Courtesy of Architect.com.

We recently watched in shock as Japan and Ecuador experienced horrific earthquakes this past week. There is considerable speculation about a potential connection between these tremors, despite their distance. However, there’s a significant disparity between each country’s reaction to their respective natural disasters.

Ecuador’s earthquake measured 4.5, while Japan’s was 7.5. However, (as of this post) Ecuador is estimating 415 deaths; Japan is estimating 9.

The main difference here is preparedness; Japan is no stranger to devastating quakes and has  developed its cities to survive. Earthquake architecture is a huge selling point and enables high rises and skyscrapers to live on shaky ground. Japan has been at the forefront of the world’s quake-proof architecture and is responsible for the survival of many buildings along our own West Coast.

So how is it done? A few cool methods have been developed…

  1. Rubber or fluid-filled shock absorbers reside under buildings and can dispatch energy from quakes to move in a side-to-side motion, rather than up-and-down. This allows for movement and survival of the building, if it’s flexible  (see #2!). So what on earth do these industrial water balloons look like, you (and I) are no doubt wondering?
    …This. Courtesy of pbs.org. 

    2. All sky-scrapers and most mid-high rises in quake-heavy areas are designed to be flexible. You’ve probably felt the wobbly, anxiety-inducing sensation produced by wind against the Sears’ Sky Deck. As uncomfortable as it is, it’s essential these buildings can wiggle a bit, so they can absorb some shakes without breaking. This is mostly done with a tube-shaped frame made out of steel.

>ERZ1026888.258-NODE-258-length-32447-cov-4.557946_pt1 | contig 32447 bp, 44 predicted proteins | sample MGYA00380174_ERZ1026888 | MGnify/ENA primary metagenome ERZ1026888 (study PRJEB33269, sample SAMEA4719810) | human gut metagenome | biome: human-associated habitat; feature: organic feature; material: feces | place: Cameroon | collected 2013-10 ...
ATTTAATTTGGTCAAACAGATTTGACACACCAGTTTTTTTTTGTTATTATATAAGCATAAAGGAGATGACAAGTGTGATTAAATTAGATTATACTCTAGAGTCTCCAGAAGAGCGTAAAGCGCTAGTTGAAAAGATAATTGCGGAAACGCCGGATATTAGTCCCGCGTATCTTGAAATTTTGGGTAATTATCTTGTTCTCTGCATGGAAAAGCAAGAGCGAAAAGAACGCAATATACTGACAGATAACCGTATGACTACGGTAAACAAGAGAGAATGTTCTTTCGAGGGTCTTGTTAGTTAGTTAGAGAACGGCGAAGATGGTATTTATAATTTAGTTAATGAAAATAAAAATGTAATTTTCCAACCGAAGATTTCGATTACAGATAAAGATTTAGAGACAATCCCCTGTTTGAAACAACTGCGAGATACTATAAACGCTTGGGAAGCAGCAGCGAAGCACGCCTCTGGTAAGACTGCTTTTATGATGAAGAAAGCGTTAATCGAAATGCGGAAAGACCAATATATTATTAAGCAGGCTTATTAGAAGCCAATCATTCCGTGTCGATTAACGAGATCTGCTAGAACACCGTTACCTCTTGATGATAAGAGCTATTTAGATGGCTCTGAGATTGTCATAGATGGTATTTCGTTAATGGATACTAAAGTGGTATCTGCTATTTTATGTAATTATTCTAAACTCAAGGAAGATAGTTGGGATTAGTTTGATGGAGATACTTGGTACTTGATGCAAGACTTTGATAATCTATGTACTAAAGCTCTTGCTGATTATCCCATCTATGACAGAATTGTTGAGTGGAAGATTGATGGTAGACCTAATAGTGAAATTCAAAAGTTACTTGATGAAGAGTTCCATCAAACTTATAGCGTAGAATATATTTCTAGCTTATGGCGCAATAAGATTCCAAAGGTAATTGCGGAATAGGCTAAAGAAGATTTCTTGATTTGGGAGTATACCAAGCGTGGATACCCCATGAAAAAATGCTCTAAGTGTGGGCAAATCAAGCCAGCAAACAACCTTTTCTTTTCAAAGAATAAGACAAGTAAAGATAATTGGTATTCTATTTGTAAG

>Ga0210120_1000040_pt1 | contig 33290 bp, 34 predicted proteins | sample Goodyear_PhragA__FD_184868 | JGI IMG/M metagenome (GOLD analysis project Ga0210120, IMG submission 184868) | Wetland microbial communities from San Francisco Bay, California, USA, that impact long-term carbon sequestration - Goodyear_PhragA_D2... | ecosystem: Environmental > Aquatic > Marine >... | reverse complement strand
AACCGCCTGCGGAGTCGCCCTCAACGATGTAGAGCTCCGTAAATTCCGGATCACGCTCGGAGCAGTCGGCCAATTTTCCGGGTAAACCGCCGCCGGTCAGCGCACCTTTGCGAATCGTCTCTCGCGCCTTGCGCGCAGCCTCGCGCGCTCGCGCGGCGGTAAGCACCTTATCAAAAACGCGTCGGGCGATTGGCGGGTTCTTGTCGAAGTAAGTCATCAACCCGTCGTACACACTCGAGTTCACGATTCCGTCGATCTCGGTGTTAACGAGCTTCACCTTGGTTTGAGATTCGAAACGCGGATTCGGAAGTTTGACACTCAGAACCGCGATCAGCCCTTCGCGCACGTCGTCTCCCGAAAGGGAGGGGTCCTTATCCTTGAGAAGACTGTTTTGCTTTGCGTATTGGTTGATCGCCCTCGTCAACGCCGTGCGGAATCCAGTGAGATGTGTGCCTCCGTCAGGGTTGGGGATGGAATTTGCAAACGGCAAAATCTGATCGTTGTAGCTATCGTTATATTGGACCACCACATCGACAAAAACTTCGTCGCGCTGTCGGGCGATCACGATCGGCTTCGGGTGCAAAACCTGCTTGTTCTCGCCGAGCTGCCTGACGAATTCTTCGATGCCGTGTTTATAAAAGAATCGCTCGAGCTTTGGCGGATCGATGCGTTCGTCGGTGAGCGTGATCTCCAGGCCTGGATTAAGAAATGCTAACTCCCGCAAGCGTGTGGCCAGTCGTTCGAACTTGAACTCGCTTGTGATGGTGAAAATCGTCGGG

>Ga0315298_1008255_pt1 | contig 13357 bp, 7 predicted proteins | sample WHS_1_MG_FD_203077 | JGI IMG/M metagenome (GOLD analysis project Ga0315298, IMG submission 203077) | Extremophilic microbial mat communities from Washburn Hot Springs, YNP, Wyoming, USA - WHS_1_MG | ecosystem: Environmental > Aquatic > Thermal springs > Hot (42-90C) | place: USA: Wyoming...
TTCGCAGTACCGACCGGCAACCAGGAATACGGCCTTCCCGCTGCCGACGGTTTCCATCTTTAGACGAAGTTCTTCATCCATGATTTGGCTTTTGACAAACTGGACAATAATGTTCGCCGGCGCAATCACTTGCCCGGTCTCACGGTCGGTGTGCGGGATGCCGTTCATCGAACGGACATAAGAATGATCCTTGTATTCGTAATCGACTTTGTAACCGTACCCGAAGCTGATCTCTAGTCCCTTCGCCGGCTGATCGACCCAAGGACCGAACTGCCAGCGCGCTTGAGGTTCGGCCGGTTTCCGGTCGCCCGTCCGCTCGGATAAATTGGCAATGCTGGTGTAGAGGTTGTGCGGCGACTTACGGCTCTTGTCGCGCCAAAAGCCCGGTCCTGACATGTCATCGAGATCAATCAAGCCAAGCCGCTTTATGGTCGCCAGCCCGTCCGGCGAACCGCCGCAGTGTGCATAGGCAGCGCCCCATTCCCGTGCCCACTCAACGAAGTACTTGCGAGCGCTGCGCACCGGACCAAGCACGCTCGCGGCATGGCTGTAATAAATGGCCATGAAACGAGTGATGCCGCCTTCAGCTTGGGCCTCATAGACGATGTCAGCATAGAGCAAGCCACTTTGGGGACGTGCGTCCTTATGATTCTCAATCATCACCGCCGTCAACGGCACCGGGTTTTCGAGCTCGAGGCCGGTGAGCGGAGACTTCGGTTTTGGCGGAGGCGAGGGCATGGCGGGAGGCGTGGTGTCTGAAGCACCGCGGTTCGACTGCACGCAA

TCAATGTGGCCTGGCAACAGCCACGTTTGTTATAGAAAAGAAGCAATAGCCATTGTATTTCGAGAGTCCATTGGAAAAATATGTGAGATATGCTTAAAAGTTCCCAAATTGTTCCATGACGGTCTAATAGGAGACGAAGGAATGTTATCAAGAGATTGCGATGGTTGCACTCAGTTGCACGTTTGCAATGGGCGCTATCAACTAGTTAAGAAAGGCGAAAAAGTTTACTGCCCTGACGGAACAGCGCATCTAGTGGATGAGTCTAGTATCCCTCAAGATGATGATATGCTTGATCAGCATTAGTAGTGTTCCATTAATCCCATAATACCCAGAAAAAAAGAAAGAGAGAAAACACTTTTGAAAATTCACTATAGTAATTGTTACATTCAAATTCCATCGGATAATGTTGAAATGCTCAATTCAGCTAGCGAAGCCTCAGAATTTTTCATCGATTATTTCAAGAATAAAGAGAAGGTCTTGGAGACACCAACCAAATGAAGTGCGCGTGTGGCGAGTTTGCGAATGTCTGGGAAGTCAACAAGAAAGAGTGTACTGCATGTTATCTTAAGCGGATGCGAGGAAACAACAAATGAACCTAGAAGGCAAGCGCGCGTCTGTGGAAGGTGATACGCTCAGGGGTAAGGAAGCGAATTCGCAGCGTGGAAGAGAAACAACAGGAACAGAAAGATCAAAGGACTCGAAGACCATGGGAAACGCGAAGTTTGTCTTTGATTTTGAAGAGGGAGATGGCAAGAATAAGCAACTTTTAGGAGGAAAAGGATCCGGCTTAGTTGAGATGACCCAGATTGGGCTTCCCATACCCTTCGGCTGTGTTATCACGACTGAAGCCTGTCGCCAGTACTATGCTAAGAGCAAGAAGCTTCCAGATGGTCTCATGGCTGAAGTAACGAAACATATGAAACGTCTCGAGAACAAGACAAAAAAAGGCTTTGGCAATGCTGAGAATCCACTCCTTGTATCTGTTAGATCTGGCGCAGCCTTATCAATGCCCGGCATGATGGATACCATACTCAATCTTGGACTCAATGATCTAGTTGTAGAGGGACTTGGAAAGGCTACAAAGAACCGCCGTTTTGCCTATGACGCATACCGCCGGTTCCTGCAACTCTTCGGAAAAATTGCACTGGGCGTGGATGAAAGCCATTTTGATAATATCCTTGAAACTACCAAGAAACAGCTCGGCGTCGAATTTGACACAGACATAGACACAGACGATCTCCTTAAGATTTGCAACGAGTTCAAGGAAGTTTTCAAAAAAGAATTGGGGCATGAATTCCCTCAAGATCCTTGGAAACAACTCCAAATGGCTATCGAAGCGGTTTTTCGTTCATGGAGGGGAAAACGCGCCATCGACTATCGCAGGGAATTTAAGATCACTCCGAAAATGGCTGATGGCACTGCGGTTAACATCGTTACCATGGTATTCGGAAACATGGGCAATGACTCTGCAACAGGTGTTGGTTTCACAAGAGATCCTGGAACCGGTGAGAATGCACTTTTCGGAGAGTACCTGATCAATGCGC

Courtesy of Wikipedia.org.

     

     

    3. Buildings can also use something called a shake-table. This structure sits underneath the tower and surrounds it like a base. Hydraulic arms and feet are employed to absorb and dampen lots of the energy and vibrations that threaten the building. This is represented in a ground model here, and a recently developed rooftop model shown in the post’s first image from Architect.com.

    The outdoor shake table is used to test the response of structures to see how they will heard up in earthquakes
    Courtesy of Business Insider

Japan is leading the world in the area of resilient architecture. Since the 8.0 earthquake in 1890 that destroyed over a hundred thousand homes, the country has maintained strict building codes, and the advancements made have saved thousands of lives from natural disaster.

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